Starting Kids Out On STEM Education

Many parents in the U.S. feel as though they’ve received a good education and they think their children are getting the same. But many don’t know that the U.S has been gradually falling behind the rest of the world in the so-called STEM areas — Science, Technology, Engineering and Mathematics. American students ranked only 17th in a 2009 study by the program for International Students Assessment. Moreover, since 1960 the percentage of bachelor or graduate degrees in the STEM areas has dropped to 8% from 17%, indicating that the problem is serious in higher education as well.This is a tragic turn of events considering that the STEM areas are the foundation of progress and innovation and were prevalent in our country throughout the twentieth century. American innovations transformed our nation with strides in manufacturing, transportation, communication, electronics and space exploration, at the same time that American computer technology was transforming the world.These same fields will be the foundation of jobs and careers of the future. Computers are proliferating as tools in every field of human endeavor. Science and mathematics are now widely used in planning and statistical analysis giving us new answers in medicine, ecology, energy and commerce where none existed before. World dependence on digital technology is growing exponentially, and with it is the need for competent science and technology professionals.

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There are initiatives underway within educational circles to help correct the situation, and there is a growing consensus among business and corporate leadership that funding and incentives must be provided to move things along faster. There are determined efforts within the government to rapidly locate and train teachers and educators in the STEM fields using incentives like scholarships and loan forgiveness. There are also initiatives to improve teaching and learning techniques to help increase the quality and reduce the time involved in the uptake of STEM knowledge.But initiatives aren’t enough by themselves. Parents also play a critical role.As a parent, you can help your child get prepared for the careers and jobs of the future, all of which will require knowledge and skills in science, technology engineering or mathematics. Children today are so inundated with technology that they take it for granted. Technology, to a kid, is commonplace, as prevalent as the clothes they wear and the chairs they sit in, as ordinary as the plastic or cardboard in which electronic devices are delivered. To them, everything is “awesome”, and when everything is “awesome”, nothing is truly extraordinary.You can help them gain an appreciation for science and technology. – not by relating stories of your childhood when such marvels were non-existent, or when you actually had to turn a dial on a telephone and wait for it to click through the numbers – but by presenting them with thought problems. What would they do if their smartphone suddenly stopped working? How would they find out how to get to a friend’s house if Google maps didn’t exist? How would they find out about the life of Thomas Jefferson if there was no internet? Ask them to accomplish a variety of intellectual task without using a computer or smartphone. If you need to, help them research the answers.Encourage them to think about how computer games are made, how motion pictures are written, planned and produced, how various products are designed and how the tools and machines to produce them are developed.Provide them with an enriched environment. Surround them with books that explain their world in words and pictures. Encourage them to watch documentaries of interest – videos that demonstrate the making of various toys and products or exploration of faraway places. Provide them with toys that are designed to encourage curiosity, imagination and creativity.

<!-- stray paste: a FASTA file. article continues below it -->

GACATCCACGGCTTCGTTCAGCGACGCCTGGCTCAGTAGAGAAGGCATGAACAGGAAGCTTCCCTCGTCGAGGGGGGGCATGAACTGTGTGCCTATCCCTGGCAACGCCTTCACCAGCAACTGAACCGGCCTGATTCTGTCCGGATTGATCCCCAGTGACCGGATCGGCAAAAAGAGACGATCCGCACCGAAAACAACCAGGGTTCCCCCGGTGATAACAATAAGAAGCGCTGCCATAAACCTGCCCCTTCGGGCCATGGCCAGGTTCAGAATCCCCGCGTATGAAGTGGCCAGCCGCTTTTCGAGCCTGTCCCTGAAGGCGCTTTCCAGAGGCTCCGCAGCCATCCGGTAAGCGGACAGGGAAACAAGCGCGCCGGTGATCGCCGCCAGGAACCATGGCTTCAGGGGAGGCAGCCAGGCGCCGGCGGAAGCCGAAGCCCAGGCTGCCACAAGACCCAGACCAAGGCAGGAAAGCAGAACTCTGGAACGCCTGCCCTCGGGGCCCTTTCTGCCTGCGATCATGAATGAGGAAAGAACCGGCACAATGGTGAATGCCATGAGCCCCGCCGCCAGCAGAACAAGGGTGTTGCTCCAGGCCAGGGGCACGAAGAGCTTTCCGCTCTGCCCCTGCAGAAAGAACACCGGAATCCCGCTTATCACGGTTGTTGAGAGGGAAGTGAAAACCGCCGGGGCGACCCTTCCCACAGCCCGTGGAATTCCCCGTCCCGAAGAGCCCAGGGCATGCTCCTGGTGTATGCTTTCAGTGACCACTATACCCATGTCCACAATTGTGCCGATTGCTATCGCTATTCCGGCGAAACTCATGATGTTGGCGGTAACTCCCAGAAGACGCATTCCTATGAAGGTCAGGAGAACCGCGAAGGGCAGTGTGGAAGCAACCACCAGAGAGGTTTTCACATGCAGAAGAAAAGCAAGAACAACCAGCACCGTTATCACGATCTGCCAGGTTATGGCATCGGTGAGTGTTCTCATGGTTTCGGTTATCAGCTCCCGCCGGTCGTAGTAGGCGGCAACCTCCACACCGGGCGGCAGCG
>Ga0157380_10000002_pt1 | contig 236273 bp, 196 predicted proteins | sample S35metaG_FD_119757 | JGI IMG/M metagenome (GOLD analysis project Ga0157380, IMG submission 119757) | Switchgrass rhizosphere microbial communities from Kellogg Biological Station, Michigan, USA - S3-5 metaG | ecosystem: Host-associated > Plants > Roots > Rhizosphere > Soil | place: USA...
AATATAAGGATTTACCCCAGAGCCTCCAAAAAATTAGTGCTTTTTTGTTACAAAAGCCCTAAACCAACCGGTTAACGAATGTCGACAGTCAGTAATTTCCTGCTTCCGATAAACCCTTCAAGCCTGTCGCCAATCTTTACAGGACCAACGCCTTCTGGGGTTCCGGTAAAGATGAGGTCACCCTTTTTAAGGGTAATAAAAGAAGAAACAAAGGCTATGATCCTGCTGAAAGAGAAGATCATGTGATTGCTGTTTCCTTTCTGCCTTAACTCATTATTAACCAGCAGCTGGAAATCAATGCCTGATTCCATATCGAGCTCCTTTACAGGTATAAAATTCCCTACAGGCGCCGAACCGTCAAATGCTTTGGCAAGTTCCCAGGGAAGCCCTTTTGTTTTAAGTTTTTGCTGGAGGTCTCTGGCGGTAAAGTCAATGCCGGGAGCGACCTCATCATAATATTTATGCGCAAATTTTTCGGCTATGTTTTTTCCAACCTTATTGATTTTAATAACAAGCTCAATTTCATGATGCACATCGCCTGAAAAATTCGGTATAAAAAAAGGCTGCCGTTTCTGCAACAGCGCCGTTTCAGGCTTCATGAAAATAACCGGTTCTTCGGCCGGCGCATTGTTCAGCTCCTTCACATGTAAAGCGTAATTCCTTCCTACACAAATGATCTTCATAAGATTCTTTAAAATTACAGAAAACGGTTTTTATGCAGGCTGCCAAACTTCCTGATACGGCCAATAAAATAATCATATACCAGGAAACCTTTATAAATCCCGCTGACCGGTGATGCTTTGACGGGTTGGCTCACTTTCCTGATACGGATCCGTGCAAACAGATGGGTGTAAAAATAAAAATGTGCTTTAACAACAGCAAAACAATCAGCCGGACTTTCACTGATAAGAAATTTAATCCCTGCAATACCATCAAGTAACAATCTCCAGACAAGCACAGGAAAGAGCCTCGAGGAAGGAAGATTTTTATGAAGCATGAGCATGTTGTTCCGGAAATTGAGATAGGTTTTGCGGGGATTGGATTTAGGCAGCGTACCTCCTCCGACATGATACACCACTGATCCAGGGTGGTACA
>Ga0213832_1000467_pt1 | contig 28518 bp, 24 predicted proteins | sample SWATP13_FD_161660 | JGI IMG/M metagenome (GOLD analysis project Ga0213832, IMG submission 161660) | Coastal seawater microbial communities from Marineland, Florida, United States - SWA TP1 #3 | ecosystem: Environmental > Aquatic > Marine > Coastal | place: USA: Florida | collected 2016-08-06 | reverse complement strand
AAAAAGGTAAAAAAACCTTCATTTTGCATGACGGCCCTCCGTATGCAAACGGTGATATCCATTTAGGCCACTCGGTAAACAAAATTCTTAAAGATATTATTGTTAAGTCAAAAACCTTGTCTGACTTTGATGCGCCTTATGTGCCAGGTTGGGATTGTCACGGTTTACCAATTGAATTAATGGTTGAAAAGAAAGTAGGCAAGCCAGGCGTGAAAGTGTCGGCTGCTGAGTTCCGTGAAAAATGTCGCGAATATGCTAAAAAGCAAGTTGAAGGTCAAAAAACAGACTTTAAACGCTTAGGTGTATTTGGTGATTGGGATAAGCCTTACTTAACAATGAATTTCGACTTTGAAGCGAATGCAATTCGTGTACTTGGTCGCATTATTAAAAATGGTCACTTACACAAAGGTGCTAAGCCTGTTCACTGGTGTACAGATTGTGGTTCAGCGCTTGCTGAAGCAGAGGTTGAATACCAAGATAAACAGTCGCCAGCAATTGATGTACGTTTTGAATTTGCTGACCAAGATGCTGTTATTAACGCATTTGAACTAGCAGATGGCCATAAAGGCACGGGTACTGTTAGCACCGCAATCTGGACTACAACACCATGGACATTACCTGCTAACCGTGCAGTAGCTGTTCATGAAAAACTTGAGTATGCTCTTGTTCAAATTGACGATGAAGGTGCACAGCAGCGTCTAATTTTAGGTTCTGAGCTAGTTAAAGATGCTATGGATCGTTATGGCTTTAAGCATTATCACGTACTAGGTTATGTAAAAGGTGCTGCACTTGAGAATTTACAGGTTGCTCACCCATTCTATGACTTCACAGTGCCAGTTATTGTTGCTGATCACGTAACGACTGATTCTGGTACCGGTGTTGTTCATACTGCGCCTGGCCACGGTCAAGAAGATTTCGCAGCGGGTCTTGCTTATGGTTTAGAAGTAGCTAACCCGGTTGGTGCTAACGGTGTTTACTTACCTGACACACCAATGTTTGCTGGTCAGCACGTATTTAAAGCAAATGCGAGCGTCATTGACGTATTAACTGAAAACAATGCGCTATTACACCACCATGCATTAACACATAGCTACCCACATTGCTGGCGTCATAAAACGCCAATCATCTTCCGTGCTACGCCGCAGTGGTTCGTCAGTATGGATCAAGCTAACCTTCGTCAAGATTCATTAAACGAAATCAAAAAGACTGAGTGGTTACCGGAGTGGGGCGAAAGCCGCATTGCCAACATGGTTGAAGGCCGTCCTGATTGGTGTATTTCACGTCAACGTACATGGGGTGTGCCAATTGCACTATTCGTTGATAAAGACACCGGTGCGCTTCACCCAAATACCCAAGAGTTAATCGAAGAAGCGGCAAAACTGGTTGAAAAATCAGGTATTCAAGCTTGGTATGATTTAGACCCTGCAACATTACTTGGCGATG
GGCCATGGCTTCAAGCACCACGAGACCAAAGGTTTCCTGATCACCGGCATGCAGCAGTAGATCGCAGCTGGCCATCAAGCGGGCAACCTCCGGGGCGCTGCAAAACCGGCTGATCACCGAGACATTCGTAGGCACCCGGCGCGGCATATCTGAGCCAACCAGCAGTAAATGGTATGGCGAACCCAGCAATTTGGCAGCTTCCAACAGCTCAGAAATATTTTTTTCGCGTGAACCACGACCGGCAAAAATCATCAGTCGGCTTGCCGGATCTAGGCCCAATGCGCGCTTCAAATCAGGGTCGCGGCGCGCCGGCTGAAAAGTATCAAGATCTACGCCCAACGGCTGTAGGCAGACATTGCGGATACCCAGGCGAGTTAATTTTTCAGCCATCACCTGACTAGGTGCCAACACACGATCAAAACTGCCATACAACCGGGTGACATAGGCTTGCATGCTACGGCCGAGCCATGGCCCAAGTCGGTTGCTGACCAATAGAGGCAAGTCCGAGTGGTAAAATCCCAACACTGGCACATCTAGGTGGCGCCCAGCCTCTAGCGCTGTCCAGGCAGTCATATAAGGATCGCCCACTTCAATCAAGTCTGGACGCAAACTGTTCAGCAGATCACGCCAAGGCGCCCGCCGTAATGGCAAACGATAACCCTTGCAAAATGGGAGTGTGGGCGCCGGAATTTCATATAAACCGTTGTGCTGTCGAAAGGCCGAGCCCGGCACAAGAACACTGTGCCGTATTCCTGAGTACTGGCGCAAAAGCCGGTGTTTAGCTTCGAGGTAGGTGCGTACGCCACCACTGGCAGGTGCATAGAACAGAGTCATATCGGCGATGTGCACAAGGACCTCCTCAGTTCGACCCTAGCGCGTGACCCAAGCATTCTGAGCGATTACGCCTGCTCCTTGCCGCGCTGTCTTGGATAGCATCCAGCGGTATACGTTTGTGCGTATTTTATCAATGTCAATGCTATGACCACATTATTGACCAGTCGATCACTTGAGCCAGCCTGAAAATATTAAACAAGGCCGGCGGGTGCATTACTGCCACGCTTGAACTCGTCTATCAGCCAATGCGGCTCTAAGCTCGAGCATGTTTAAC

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Play with them. Engage them in conversation and encourage them to “think up” things to do, games to play and things to build. The more you can get them to use their brains actively rather than passively, the more likely they are to become independent, productive adults with knowledge and skills that will carry them through a successful career.And finally, help them by setting the example. Let them see you reading, writing, sketching solutions, making calculations, and approaching technology fearlessly and with curiosity and amazement. Express appreciation for the engineering and imagination that goes into games and other products. Talk with them about the role of scientists, engineers and mathematicians in society.Help them to understand that these are fascinating fields of study that can turn into lucrative careers. Help them understand that these are easier and more promising ways to be successful than to become a movie star, musician, or a major league ball player.